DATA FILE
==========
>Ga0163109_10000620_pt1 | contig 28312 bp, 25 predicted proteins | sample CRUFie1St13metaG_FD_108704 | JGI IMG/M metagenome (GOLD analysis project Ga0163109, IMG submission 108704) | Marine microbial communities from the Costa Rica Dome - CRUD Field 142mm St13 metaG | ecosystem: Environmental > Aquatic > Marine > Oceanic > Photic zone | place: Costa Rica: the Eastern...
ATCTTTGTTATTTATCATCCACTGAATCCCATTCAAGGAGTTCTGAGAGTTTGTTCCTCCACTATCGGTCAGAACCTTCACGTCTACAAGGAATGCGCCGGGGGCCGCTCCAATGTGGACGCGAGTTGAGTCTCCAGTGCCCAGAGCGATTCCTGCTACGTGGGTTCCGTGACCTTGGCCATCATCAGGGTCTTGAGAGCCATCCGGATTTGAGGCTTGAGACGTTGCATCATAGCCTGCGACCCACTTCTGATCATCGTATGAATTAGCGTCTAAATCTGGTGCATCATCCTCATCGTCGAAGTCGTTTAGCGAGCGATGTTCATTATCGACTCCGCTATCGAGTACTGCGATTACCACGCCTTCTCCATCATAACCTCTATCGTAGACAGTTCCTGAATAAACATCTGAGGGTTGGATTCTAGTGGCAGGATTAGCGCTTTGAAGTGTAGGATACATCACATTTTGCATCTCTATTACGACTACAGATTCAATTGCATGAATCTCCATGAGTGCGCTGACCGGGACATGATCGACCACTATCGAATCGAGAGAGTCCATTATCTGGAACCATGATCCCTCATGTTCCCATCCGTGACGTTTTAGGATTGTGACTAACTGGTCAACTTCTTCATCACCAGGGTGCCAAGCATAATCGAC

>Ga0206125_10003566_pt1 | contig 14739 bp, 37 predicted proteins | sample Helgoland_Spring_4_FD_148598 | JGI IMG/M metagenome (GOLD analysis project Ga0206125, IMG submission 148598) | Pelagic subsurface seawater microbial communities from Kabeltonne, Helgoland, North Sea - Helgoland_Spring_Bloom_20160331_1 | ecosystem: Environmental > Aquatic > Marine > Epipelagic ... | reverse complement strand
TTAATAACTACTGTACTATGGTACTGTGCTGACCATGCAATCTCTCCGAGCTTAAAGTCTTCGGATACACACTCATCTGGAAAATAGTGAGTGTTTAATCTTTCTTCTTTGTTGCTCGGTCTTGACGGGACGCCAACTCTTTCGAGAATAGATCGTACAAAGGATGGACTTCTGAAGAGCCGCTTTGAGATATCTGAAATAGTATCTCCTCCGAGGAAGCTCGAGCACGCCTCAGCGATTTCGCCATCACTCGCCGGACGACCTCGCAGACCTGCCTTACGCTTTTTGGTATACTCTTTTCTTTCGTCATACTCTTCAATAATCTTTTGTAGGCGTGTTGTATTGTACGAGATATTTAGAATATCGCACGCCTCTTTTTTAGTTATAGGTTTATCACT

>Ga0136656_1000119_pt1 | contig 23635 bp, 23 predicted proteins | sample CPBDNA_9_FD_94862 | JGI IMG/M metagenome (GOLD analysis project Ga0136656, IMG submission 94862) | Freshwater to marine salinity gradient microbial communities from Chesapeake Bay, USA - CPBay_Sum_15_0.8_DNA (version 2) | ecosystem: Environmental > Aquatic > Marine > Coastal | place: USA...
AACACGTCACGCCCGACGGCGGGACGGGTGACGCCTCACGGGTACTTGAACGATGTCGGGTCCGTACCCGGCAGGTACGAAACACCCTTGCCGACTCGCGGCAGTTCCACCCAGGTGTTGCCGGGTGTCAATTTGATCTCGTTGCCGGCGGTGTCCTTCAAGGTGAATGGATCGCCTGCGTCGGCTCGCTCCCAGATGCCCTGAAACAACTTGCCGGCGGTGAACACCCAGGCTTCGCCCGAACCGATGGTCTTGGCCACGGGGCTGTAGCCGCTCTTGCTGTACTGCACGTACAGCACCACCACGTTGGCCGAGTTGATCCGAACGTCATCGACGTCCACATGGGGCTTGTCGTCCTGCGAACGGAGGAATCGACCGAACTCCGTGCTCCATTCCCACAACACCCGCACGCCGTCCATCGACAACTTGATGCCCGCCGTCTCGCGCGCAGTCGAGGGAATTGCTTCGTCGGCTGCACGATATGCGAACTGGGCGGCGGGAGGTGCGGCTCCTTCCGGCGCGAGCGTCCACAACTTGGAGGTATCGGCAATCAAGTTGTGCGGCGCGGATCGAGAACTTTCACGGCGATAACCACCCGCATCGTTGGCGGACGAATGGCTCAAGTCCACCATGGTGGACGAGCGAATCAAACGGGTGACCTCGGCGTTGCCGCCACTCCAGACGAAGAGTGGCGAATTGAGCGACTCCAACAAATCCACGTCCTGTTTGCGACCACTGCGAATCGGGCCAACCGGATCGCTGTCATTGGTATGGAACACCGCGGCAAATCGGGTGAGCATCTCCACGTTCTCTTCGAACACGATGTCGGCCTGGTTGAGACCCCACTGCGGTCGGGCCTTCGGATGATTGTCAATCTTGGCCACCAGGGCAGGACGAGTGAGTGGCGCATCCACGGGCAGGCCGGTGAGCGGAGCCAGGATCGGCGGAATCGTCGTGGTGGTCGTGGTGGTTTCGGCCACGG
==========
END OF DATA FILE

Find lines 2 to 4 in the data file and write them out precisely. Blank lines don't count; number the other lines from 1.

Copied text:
ATCTTTGTTATTTATCATCCACTGAATCCCATTCAAGGAGTTCTGAGAGTTTGTTCCTCCACTATCGGTCAGAACCTTCACGTCTACAAGGAATGCGCCGGGGGCCGCTCCAATGTGGACGCGAGTTGAGTCTCCAGTGCCCAGAGCGATTCCTGCTACGTGGGTTCCGTGACCTTGGCCATCATCAGGGTCTTGAGAGCCATCCGGATTTGAGGCTTGAGACGTTGCATCATAGCCTGCGACCCACTTCTGATCATCGTATGAATTAGCGTCTAAATCTGGTGCATCATCCTCATCGTCGAAGTCGTTTAGCGAGCGATGTTCATTATCGACTCCGCTATCGAGTACTGCGATTACCACGCCTTCTCCATCATAACCTCTATCGTAGACAGTTCCTGAATAAACATCTGAGGGTTGGATTCTAGTGGCAGGATTAGCGCTTTGAAGTGTAGGATACATCACATTTTGCATCTCTATTACGACTACAGATTCAATTGCATGAATCTCCATGAGTGCGCTGACCGGGACATGATCGACCACTATCGAATCGAGAGAGTCCATTATCTGGAACCATGATCCCTCATGTTCCCATCCGTGACGTTTTAGGATTGTGACTAACTGGTCAACTTCTTCATCACCAGGGTGCCAAGCATAATCGAC

>Ga0206125_10003566_pt1 | contig 14739 bp, 37 predicted proteins | sample Helgoland_Spring_4_FD_148598 | JGI IMG/M metagenome (GOLD analysis project Ga0206125, IMG submission 148598) | Pelagic subsurface seawater microbial communities from Kabeltonne, Helgoland, North Sea - Helgoland_Spring_Bloom_20160331_1 | ecosystem: Environmental > Aquatic > Marine > Epipelagic ... | reverse complement strand
TTAATAACTACTGTACTATGGTACTGTGCTGACCATGCAATCTCTCCGAGCTTAAAGTCTTCGGATACACACTCATCTGGAAAATAGTGAGTGTTTAATCTTTCTTCTTTGTTGCTCGGTCTTGACGGGACGCCAACTCTTTCGAGAATAGATCGTACAAAGGATGGACTTCTGAAGAGCCGCTTTGAGATATCTGAAATAGTATCTCCTCCGAGGAAGCTCGAGCACGCCTCAGCGATTTCGCCATCACTCGCCGGACGACCTCGCAGACCTGCCTTACGCTTTTTGGTATACTCTTTTCTTTCGTCATACTCTTCAATAATCTTTTGTAGGCGTGTTGTATTGTACGAGATATTTAGAATATCGCACGCCTCTTTTTTAGTTATAGGTTTATCACT